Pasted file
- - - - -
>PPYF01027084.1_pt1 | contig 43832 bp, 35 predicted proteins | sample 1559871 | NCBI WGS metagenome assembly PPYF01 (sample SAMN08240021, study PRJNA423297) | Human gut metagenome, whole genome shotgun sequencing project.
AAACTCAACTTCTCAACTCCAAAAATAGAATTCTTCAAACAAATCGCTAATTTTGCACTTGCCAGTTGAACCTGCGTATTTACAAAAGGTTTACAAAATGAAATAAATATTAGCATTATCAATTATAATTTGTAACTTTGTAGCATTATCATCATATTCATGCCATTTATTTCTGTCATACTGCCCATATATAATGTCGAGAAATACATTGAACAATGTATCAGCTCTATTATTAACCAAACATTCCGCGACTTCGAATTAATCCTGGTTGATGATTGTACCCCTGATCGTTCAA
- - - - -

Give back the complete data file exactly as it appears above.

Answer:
>PPYF01027084.1_pt1 | contig 43832 bp, 35 predicted proteins | sample 1559871 | NCBI WGS metagenome assembly PPYF01 (sample SAMN08240021, study PRJNA423297) | Human gut metagenome, whole genome shotgun sequencing project.
AAACTCAACTTCTCAACTCCAAAAATAGAATTCTTCAAACAAATCGCTAATTTTGCACTTGCCAGTTGAACCTGCGTATTTACAAAAGGTTTACAAAATGAAATAAATATTAGCATTATCAATTATAATTTGTAACTTTGTAGCATTATCATCATATTCATGCCATTTATTTCTGTCATACTGCCCATATATAATGTCGAGAAATACATTGAACAATGTATCAGCTCTATTATTAACCAAACATTCCGCGACTTCGAATTAATCCTGGTTGATGATTGTACCCCTGATCGTTCAA